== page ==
Through the joy and sorrow of Christian death

when you lose someone you love
Simon Howden, FreeDigitalPhotos

A friend of mine lost her mother over the weekend.

When I hear of the passing of someone close my mind wanders to a handful of passages I find comforting and reassuring. Though any effort is bound to be feeble and unworthy in the face of such a loss, I’ve gathered some of those passages here for whatever balm they offer.

When someone dies in the Orthodox tradition, the body rests in the nave of the church before the funeral. During the wake, parishioners volunteer to read Psalms over the body. The Psalter takes up the loose strands of human experience, longing, and hope. On behalf of the deceased, we offer their lives to God through its verses.

Though the entire Psalter speaks eloquently and incomparably to the occasion, the reader must surely be struck when he lands on Psalm 116 (115 in the Septuagint): “Precious in the sight of the Lord is the death of His saints.” There in that moment of stillness — the flicker of candles serving as the room’s only movement — how can the heart avoid stirring? Sadness, joy — both at once — move naturally through the secret passageways of the soul. A brother or sister is gone but gone with God, and said Tertullian when commenting on this verse, “The Lord will redeem the souls of his servants.”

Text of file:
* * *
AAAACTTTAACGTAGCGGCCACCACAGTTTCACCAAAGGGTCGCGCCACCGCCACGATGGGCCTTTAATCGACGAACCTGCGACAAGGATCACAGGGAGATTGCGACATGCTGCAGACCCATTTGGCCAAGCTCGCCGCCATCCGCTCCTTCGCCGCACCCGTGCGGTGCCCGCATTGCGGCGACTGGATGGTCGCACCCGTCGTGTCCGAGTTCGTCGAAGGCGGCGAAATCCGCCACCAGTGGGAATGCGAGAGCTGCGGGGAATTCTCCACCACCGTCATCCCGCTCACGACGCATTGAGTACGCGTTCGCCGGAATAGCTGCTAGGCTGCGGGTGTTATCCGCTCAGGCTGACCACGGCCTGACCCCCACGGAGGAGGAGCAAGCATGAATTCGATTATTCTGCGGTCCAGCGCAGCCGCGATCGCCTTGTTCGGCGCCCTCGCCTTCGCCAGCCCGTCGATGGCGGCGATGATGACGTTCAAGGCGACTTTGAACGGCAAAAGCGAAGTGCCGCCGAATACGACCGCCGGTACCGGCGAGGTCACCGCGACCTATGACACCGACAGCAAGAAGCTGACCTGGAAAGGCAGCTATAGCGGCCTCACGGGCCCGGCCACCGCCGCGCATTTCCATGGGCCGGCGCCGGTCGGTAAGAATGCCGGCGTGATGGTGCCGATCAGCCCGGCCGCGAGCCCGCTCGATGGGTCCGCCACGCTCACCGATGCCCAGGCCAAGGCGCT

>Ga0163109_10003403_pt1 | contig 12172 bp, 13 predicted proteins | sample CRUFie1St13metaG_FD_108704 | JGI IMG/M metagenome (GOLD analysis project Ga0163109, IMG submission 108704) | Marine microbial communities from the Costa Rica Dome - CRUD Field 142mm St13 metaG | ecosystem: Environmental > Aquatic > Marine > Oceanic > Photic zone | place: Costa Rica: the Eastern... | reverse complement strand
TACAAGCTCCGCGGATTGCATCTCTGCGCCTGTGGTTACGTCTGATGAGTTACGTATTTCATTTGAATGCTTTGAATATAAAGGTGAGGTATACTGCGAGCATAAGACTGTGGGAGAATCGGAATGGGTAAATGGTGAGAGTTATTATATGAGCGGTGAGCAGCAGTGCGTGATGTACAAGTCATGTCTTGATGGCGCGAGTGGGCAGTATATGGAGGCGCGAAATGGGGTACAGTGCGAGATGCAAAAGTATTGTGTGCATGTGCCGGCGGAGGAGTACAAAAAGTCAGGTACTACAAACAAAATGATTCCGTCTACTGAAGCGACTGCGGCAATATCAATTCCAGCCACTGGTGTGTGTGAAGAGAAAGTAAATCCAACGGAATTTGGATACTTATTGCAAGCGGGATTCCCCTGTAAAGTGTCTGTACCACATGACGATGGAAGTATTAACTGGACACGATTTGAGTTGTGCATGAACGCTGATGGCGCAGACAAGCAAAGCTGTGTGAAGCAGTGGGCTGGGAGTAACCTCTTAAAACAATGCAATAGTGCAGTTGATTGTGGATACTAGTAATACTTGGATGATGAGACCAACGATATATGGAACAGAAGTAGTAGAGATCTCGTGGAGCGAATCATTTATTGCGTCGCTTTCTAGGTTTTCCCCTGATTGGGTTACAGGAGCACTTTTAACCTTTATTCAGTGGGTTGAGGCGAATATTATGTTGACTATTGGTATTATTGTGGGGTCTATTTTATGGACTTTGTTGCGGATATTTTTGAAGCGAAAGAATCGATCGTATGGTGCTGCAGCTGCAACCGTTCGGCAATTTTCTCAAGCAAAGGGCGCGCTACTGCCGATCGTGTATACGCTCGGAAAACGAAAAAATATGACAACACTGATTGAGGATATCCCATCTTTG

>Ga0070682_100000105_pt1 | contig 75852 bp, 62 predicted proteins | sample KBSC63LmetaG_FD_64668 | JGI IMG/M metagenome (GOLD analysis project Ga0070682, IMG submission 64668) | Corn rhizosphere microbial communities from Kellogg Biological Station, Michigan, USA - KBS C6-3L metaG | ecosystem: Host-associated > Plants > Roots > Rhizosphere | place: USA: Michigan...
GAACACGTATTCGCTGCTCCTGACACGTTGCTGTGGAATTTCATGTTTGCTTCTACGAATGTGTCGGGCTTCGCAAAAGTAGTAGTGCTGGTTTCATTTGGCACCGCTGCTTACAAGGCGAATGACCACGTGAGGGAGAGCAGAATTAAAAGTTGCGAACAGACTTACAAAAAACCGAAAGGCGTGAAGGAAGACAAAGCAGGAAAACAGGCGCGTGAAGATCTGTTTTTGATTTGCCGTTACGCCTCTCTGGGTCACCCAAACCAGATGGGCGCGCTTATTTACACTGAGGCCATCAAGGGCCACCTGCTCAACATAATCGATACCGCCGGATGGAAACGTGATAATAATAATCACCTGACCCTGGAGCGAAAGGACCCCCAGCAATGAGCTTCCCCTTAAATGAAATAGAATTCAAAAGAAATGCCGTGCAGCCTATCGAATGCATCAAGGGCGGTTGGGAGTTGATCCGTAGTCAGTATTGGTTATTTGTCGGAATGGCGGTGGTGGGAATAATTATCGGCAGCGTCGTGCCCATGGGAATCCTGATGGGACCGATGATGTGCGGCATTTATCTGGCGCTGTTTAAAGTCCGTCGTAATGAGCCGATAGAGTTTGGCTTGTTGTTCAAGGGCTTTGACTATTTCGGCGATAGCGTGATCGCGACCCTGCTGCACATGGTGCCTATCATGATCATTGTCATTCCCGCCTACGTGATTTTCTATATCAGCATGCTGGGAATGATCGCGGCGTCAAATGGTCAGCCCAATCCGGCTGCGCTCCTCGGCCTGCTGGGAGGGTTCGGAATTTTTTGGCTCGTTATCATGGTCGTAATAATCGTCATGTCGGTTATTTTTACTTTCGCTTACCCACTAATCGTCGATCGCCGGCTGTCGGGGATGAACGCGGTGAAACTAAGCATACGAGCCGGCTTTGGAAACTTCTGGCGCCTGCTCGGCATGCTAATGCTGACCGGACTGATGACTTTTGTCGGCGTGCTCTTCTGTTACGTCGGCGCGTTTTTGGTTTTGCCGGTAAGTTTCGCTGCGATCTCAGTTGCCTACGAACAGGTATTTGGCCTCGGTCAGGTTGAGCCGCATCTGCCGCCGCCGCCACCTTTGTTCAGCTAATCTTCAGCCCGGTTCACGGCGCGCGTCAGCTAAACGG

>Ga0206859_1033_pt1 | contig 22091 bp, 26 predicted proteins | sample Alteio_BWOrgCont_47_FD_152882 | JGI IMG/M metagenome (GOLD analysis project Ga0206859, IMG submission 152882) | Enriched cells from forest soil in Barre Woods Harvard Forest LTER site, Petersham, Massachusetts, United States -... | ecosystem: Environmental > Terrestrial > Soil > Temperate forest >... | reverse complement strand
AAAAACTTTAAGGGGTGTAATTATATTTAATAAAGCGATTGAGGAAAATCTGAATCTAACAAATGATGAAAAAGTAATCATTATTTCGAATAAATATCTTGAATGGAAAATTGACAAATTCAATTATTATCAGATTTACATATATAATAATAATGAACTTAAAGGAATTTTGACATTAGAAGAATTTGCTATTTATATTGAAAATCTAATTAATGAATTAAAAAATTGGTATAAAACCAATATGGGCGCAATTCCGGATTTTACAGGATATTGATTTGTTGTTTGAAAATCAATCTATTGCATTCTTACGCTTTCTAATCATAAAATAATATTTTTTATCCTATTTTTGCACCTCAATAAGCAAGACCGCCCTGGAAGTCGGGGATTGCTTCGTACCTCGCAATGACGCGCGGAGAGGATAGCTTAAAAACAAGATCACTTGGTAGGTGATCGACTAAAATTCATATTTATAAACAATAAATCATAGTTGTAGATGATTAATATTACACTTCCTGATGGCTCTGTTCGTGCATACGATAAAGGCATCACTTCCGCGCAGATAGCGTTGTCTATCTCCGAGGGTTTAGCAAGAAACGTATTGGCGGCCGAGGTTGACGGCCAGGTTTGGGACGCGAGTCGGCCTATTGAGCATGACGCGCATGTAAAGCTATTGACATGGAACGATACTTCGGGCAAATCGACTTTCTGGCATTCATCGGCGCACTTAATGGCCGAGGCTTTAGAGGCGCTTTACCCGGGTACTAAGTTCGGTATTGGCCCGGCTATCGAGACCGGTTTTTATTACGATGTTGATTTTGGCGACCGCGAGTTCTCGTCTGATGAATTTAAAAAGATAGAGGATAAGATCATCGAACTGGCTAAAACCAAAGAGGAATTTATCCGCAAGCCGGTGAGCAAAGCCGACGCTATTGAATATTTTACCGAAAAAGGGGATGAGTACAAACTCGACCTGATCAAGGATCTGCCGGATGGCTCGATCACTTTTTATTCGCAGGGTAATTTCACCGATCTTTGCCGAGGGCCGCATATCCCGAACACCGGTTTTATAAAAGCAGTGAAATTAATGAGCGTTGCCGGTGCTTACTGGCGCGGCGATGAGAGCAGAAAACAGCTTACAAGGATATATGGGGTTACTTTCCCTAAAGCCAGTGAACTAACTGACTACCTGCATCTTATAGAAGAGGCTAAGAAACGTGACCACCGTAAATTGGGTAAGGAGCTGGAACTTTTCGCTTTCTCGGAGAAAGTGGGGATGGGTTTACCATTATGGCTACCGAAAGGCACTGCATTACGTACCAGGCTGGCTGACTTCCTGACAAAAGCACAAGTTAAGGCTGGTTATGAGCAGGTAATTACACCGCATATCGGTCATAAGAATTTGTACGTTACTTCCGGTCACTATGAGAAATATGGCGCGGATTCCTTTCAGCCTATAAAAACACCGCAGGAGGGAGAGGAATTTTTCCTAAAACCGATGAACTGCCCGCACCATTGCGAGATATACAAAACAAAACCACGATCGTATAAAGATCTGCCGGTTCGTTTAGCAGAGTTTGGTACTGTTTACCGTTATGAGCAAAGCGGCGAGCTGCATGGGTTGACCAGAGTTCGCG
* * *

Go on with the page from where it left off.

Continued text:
Joy and sorrow

One touching image of this redemption comes from the vision a man named Nephon, an ancient bishop of the church. Imagining angels descending to earth and retrieving the souls of the departed, he noticed a woman welcomed in heaven. Angels “embrac[ed] and kiss[ed] her tenderly,” he said. As they pressed around her they sang, “Glory to God Who delivered this soul from the dreadful dragon!” and brought her “to the feet of the Lord Jesus” where she worshipped the Father and was “filled with the grace of the Holy Spirit.”

I imagine my friend’s mom as that woman and joy as the only reasonable response.

Sergei Fudel was a Russian Orthodox writer in the middle years of the twentieth-century. Spending much of his adult life in Soviet prison camps, he was a man acquainted with grief. Once he came to visit a nun with whom he was close. As he entered the house, two nuns fetched an empty coffin from the attic. The woman’s death was imminent. Fudel walked into her room, and she breathed her last.

After reading the prayers over her body, he said, “We stood silently, not experiencing sorrow, for when a holy heart stops beating it is a sacrament, not a sorrow.”

It’s a thought true and beautiful — and yet Fudel recounted wading through a snow drift to her grave many years later. “I reached the cross like a drowning man reaches a point of safety,” he said. “I cried over it, as if it were a mother’s blessing.” It is normal to weep at the reception of such a sacrament. Our tears testify to its profound effect.

Weighing the loss